Finally we have internet service that will support putting together a blog post, despite the transition from Millenicom to Verizon pending. Many readers are probably familiar with the demise of Millenicom's internet service, and have scrambled to find a replacement. We decided to go with Verizon, and I'm sure it will be fine once we've got it up and going. I am not blaming either service for the challenges we've been experiencing. I think it's just a fact of rural travel.
Our blog left off a couple of weeks ago at Bristlecone Pines Ancient Forest while we were parked in Bishop, CA. Our next stop was Boulder Creek RV Resort in Lone Pine, CA, another small town, known as the gateway to Death Valley and Mt. Whitney. It has the distinction of being located right between the lowest and the highest elevations in the United States. Just outside and west of town are the Alabama Hills, and just beyond them is Mt. Whitney, both will be featured in this post.
The Alabama Hills is comprised of acres and acres of granite eroded into smoothly rounded piles of boulders, some as big as barns. Our outing into the Hills started at the Mobius Arch, the most often photographed feature of the Hills. The parking lot and trail weren't too hard to find.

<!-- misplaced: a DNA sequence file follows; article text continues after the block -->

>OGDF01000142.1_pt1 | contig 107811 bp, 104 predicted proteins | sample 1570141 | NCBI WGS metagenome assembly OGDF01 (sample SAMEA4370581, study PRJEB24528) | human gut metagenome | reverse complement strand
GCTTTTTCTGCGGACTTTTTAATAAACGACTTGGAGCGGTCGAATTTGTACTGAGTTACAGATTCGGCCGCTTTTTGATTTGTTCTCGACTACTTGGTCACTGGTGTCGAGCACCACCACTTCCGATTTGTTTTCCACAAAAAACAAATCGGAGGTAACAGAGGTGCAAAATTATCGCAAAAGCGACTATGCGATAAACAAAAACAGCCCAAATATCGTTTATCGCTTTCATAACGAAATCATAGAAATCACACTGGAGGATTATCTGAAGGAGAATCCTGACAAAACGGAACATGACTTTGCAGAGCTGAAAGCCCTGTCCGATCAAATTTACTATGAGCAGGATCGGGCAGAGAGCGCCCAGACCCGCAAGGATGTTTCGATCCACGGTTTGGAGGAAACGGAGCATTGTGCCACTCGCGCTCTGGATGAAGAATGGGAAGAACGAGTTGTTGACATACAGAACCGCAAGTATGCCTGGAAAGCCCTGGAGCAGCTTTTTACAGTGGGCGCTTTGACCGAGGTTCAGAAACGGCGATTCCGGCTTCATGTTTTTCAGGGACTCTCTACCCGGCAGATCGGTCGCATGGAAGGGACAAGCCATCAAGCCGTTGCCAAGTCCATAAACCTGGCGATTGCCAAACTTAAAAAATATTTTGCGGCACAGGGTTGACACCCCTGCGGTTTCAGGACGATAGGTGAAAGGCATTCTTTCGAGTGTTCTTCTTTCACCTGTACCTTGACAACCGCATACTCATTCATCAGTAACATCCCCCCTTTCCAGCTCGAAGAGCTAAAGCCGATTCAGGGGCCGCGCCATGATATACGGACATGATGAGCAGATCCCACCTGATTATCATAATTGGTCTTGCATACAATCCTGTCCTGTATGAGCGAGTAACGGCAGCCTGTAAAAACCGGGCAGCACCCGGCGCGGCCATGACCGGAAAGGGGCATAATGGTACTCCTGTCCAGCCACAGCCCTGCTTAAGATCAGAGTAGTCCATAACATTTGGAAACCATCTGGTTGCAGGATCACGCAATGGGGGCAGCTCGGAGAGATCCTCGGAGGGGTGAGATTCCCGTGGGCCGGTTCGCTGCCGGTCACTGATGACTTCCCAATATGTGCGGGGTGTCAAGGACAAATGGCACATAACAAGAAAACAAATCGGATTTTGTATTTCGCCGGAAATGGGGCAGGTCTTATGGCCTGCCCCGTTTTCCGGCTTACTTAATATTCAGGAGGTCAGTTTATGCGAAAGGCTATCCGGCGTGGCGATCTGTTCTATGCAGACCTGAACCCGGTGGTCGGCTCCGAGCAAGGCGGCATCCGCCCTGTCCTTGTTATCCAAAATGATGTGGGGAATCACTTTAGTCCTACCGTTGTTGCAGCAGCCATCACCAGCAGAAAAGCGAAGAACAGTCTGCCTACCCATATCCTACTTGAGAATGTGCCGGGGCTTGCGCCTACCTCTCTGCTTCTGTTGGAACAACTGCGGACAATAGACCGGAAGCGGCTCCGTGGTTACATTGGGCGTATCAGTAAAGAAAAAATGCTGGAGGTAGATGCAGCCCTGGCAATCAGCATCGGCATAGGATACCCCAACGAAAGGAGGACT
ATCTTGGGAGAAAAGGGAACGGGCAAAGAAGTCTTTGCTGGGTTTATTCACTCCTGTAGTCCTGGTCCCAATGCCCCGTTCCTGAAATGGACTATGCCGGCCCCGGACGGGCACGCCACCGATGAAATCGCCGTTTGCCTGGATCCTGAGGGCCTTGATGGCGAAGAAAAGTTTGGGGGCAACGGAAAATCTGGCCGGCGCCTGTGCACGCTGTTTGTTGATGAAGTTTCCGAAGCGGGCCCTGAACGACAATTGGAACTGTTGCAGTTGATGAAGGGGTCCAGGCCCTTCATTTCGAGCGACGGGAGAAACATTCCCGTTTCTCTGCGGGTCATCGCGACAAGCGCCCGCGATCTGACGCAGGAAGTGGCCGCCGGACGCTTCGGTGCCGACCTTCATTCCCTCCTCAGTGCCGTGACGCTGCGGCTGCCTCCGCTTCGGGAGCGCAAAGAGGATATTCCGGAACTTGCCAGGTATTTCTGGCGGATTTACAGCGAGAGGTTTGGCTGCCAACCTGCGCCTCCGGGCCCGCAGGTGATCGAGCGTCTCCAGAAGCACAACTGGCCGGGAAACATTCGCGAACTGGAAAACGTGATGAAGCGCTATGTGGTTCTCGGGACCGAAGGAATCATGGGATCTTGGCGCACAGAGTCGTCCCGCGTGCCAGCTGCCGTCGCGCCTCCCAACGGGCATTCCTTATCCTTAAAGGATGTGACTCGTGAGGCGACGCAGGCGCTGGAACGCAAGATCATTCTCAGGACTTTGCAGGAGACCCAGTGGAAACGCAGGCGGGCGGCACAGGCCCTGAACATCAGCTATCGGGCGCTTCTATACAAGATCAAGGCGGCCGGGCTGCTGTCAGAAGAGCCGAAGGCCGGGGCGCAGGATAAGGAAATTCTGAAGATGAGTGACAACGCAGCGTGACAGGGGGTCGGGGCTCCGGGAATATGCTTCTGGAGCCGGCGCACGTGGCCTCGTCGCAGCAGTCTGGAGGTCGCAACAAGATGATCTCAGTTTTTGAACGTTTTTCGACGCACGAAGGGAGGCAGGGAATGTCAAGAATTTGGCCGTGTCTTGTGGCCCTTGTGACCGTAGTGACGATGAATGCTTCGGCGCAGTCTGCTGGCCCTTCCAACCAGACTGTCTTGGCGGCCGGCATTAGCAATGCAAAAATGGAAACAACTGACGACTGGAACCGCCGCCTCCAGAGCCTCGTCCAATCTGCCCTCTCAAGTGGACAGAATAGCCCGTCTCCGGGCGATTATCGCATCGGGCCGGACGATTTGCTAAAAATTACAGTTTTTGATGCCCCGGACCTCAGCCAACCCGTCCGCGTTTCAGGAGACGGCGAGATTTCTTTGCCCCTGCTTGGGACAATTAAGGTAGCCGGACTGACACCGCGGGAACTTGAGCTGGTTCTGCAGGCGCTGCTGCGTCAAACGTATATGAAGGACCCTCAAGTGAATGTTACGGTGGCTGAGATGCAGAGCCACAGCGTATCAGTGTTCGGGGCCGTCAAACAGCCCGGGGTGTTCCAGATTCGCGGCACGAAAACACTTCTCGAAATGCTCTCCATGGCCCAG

We were there under the midday sun, so it wasn't the best photographically, but we messed around it long enough to get an interesting shot or two. Below Rick tries to find that perfect shot with Mt. Whitney framed within the arch...
…while I tried another approach. A photographic icon can sometimes be intimidating, or sometimes disappointing. It's always a challenge to get a shot that just satisfies you.
The contrasting juxtaposition of the Alabama Hills and the pale grey mountains behind was always interesting as the light changed from hour to hour. They are made of the same exact granite, but the Hills remained underground for centuries, mechanically and chemically eroding differently, so that when they were finally exposed they were of a completely different color and texture.
That's Lone Pine Peak behind the Hills below.
And here Lone Pine Peak is on the left, with Mt. Whitney tucked back on the right, looking diminutive, but actually being 1500' higher.
An early morning drive among the Hills on another day led to this uninhabited campsite. There are lots of places in the Hills where people boondocks or dry camp.
Another day we drove up the Whitney Portal road, which leads to a parking lot, hikers campground trailhead at the closest access point to Mt. Whitney. It's another 22 miles to the summit (below). We saw plenty of folks returning from or getting ready for the hike up. It's said to be a difficult hike, but not a technical one. (We wouldn't know, and it's sure hard to imagine.)
Here's the view back down into the valley, The Alabama Hills, Lone Pine and the Inyo Mountains beyond.
Lone Pine pretty much concludes our exploration of the Sierra Nevada Mountains, but our adventure on 395 is not quite over....